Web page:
Friday, August 22 2014 5:29 AM EDT2014-08-22 09:29:14 GMT
The streets of Ferguson have been peaceful for another night, as protests and tensions have been subsiding in the St. Louis suburb where unrest had erupted for several nights after a white police officer fatally...More >>
The streets of Ferguson were peaceful for another night, as protests and tensions were subsiding in the St. Louis suburb where unrest had erupted after a white police officer fatally shot an unarmed black 18-year-old.More >>
Friday, August 22 2014 4:45 AM EDT2014-08-22 08:45:09 GMT
Ukraine's armed forces say they have caused heavy casualties among pro-Russian separatist forces, although their overall advance quelling the rebel resistance remains haphazard and faltering.More >>
The first trucks in a Russian aid convoy crossed into eastern Ukraine on Friday, seemingly without Kiev's approval, after more than a week's delay amid suspicions the mission was being used as a cover for an...More >>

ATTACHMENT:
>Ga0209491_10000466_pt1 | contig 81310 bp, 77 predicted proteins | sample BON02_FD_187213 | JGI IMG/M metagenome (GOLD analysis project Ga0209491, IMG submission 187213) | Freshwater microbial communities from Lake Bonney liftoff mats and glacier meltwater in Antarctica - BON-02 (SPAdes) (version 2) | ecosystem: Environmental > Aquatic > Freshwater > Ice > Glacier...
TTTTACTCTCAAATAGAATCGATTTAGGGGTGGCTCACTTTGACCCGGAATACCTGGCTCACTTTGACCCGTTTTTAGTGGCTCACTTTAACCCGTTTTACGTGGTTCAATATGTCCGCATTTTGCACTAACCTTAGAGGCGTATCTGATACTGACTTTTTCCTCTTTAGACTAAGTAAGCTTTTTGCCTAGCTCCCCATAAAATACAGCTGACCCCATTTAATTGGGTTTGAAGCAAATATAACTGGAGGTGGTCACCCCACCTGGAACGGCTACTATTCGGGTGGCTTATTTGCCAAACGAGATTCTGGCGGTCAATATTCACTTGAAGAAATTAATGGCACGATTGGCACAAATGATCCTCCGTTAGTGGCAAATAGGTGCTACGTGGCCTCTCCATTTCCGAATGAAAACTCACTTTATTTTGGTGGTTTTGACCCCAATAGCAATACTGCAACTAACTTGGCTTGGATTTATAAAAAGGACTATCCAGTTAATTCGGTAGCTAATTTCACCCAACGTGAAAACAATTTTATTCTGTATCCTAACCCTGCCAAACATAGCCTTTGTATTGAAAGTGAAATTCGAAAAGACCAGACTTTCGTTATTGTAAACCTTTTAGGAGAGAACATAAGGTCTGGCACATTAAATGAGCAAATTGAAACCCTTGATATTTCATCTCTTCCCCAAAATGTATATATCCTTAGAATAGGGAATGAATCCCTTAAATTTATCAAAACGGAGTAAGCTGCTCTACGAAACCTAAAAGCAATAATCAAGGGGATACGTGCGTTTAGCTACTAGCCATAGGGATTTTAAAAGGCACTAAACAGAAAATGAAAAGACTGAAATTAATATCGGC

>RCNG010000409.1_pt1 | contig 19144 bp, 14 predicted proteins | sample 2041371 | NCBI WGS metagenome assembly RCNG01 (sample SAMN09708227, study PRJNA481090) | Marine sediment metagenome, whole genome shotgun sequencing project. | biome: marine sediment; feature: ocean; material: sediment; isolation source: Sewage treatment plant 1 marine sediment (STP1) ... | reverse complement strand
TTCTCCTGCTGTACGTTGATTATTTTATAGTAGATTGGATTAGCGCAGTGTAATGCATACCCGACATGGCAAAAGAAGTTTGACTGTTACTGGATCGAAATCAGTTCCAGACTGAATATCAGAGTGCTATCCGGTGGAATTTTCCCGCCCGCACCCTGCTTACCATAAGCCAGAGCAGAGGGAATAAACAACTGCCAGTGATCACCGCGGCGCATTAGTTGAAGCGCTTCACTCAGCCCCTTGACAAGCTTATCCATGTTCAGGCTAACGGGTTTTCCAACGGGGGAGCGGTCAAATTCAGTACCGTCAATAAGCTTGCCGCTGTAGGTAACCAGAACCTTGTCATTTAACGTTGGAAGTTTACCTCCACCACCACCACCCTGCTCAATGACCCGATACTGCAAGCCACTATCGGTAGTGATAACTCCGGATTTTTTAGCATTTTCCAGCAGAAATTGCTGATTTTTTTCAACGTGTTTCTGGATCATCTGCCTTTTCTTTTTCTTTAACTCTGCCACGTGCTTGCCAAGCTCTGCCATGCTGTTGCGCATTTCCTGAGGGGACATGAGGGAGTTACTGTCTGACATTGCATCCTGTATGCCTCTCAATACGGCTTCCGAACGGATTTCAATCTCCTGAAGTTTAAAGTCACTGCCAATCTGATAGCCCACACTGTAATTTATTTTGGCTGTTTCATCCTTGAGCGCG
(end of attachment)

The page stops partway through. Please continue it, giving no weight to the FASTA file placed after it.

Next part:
A Georgia woman's mementos from her grandfather's days of teaching the Tuskegee Airman how to battle in the sky could end up in a Smithsonian museum.
The Augusta Chronicle reports (http://bit.ly/QWhfuj) that Christina Anderson of Grovetown acquired the items this year.
They belonged to her grandfather, C. Alfred "Chief" Anderson, the chief flight instructor for the Civilian Pilot Training Program at Tuskegee Institute, who taught the Tuskegee Airmen. They include pilot's licenses, photographs, letters written by the 99th Fighter Squadron during World War II, medals, documents, clothing and plaques.
Bill Gwaltney, the Smithsonian's military history curator, says Anderson was "an incredibly important figure in African-American aviation, African-American history and regional history."
Gwaltney traveled to Augusta this week to examine the items, which could eventually be displayed in a Smithsonian museum.